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Women and microbicides


  • Most of the world’s women do not control when, with whom and with what protection, if any, they have sexual relations.
  • This powerlessness is most acute in developing countries where HIV prevalence is highest (20-30% in women) and where the epidemic is escalating.
  • Women’s most urgent need – and arguably the world’s most urgent need in relation to HIV/AIDS - is for a prevention technology which women control themselves.

Now rather than later

Lack of power and autonomy is the root cause of women’s vulnerability. But empowerment will take generations!

Why must the technology be controlled by women?

  • We know from experience with contraceptives that when women control use and when they do not need to involve their partners, the method is used more effectively.
  • Condoms (male or female) offer protection but they are not used and women cannot control their use. Studies have shown very low use of male condoms even in favourable circumstances.

The ideal microbicide

  • A cream, gel or suppository that can be discreetly inserted into the vagina before sex. Ideally it would kill or block not only HIV but also other sexually transmitted infections.
  • For the many women, especially in developing countries, wanting to have children, we also need a microbicide which is not a spermicide.

What about spermicides?

The spermicide nonoxynol 9 which has been available for many years and was generally regarded as safe, kills HIV in the test tube and provides a physical, "gooey" barrier which sperm and microbes cannot penetrate.

But it has recently been discovered that it causes vaginal lesions which could then be entry points for HIV.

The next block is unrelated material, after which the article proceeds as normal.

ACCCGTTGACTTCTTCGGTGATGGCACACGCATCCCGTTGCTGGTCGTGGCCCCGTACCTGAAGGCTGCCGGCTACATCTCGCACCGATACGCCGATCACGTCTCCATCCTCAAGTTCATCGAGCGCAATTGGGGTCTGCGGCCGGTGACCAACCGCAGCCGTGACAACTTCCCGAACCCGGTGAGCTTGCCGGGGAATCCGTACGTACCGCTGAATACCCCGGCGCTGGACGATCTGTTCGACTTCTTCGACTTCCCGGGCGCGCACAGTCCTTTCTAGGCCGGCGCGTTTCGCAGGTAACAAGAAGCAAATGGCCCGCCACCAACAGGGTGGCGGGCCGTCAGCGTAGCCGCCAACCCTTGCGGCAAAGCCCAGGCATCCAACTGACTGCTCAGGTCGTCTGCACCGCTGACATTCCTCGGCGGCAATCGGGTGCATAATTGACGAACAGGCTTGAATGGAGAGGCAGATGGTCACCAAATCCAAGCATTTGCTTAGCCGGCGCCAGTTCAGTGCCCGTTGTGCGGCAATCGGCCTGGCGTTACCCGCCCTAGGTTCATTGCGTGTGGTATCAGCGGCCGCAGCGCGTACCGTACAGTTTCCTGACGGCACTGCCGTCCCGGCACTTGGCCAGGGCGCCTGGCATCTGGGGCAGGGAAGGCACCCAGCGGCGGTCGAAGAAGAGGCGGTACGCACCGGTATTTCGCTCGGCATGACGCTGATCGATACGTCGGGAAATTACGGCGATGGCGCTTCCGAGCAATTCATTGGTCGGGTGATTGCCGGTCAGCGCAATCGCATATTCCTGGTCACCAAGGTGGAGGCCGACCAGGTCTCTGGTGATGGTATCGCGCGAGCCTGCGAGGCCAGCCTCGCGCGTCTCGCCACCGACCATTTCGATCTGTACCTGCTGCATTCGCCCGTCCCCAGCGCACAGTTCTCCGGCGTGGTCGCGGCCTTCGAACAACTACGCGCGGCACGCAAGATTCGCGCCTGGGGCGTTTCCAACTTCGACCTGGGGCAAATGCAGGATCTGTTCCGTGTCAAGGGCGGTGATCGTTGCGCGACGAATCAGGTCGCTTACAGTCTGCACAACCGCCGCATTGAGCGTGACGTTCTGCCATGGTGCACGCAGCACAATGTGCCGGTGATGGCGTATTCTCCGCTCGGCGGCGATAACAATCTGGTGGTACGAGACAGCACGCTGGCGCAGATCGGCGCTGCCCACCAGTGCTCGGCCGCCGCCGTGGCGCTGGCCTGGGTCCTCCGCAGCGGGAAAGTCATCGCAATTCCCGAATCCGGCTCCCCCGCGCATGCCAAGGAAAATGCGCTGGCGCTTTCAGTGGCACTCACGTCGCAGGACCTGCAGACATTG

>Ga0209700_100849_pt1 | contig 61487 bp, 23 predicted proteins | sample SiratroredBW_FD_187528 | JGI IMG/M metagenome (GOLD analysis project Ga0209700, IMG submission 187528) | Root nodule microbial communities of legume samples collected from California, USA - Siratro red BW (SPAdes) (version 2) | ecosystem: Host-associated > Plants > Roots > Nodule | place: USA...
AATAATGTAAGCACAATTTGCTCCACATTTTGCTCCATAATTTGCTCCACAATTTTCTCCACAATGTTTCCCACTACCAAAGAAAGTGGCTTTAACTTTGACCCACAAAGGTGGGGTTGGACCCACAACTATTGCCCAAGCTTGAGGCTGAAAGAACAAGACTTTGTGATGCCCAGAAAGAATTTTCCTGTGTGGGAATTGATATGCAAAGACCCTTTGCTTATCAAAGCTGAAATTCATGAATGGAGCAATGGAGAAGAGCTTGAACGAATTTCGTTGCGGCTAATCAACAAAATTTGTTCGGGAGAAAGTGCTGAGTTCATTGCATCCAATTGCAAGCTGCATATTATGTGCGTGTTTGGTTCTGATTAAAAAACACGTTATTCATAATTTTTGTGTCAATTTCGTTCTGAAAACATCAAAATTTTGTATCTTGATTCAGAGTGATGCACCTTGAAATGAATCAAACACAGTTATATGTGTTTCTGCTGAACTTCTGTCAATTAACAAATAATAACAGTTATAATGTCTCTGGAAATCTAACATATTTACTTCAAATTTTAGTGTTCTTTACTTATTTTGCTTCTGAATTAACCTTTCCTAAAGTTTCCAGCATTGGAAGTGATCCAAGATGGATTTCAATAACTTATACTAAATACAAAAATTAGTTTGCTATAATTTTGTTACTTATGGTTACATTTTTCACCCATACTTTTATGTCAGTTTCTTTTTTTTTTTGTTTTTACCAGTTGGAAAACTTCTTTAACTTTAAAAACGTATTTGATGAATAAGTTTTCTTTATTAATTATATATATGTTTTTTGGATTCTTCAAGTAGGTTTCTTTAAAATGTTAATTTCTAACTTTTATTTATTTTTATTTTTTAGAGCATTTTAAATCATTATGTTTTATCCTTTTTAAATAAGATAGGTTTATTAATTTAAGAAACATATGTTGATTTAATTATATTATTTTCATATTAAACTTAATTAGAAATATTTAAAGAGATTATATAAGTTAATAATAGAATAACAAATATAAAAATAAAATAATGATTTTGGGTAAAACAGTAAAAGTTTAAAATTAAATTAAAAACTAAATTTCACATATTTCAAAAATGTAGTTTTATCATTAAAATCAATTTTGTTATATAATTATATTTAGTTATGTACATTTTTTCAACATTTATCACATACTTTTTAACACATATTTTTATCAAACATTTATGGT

Some argue that in the trials, which were halted, it was used in far too high concentrations and in women (sex workers) who were using it several times in an evening. This does not represent typical use.

Why so little research?

Sixty candidate microbicides are in the pipeline; but none will be available to the public very soon.

Research and Development is being done by small biotechnology companies, individual academic researchers, on shoestring budgets.

Development costs tens of millions of dollars which only the big pharmaceutical companies have.

Trials must meet high ethical standards, e.g. all women enrolled must use both condom and microbicide; huge numbers of participants required and will be very costly.

Microbicides are not seen as profitable; principle market being poor women. Advocates argue that the potential market is larger than this.

Some advocates say candidate microbicides should be distributed at low cost to women in need, before further testing. They are generally regarded as safe, we just don’t know how well they work - 80% or 30% efficacy.

Sources: US Department of Health; The World Health Organization

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